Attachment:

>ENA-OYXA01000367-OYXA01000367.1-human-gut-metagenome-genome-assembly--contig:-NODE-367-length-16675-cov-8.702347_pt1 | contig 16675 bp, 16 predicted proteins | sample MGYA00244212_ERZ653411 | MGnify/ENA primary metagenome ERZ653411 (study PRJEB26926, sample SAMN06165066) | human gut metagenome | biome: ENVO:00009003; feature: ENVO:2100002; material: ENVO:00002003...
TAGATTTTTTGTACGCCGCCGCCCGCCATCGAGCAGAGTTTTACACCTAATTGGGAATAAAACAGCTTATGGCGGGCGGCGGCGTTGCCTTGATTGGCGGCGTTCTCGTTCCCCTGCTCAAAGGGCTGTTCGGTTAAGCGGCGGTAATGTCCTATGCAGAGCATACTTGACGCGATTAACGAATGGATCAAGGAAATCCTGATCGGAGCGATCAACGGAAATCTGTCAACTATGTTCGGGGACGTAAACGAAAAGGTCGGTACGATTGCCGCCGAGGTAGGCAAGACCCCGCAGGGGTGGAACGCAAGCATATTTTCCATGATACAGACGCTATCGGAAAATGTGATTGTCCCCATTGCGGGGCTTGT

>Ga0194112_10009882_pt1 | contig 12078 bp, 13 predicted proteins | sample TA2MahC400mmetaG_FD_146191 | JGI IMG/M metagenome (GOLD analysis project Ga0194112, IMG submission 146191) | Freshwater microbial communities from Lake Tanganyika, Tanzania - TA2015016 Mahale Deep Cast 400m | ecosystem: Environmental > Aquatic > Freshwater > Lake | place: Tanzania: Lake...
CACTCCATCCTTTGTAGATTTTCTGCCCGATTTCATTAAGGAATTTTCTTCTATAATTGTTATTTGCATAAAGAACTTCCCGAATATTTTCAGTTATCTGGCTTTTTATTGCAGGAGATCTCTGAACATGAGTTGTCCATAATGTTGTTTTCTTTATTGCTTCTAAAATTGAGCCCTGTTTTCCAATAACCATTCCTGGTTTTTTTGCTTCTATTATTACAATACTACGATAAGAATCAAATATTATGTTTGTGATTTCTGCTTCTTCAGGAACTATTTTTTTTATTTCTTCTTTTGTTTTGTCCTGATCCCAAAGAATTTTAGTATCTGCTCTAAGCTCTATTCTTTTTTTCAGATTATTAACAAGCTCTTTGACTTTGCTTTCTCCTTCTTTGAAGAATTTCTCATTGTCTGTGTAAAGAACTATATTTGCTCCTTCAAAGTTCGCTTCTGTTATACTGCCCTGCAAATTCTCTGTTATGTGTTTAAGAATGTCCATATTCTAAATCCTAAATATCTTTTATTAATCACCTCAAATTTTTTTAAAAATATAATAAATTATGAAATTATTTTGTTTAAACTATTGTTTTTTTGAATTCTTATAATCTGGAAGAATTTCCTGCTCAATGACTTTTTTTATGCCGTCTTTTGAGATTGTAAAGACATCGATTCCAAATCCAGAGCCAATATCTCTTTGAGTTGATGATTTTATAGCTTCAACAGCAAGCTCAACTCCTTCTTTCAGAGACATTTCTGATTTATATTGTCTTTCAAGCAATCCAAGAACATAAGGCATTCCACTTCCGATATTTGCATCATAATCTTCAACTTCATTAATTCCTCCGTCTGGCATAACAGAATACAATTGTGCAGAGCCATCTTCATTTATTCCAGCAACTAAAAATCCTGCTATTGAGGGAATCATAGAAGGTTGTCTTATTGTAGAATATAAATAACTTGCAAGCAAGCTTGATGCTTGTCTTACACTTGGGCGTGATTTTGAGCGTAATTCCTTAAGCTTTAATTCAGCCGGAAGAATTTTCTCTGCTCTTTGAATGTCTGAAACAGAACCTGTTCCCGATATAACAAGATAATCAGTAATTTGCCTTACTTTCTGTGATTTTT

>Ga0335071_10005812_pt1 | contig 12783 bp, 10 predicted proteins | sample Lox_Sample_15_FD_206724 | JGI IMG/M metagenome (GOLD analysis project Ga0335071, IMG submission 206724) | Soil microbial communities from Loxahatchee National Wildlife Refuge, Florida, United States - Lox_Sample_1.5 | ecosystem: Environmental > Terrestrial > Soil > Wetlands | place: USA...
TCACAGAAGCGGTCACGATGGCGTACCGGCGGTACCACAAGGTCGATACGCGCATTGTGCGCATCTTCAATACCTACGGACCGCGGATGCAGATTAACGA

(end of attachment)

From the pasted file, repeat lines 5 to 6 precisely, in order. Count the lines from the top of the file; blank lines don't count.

>Ga0335071_10005812_pt1 | contig 12783 bp, 10 predicted proteins | sample Lox_Sample_15_FD_206724 | JGI IMG/M metagenome (GOLD analysis project Ga0335071, IMG submission 206724) | Soil microbial communities from Loxahatchee National Wildlife Refuge, Florida, United States - Lox_Sample_1.5 | ecosystem: Environmental > Terrestrial > Soil > Wetlands | place: USA...
TCACAGAAGCGGTCACGATGGCGTACCGGCGGTACCACAAGGTCGATACGCGCATTGTGCGCATCTTCAATACCTACGGACCGCGGATGCAGATTAACGA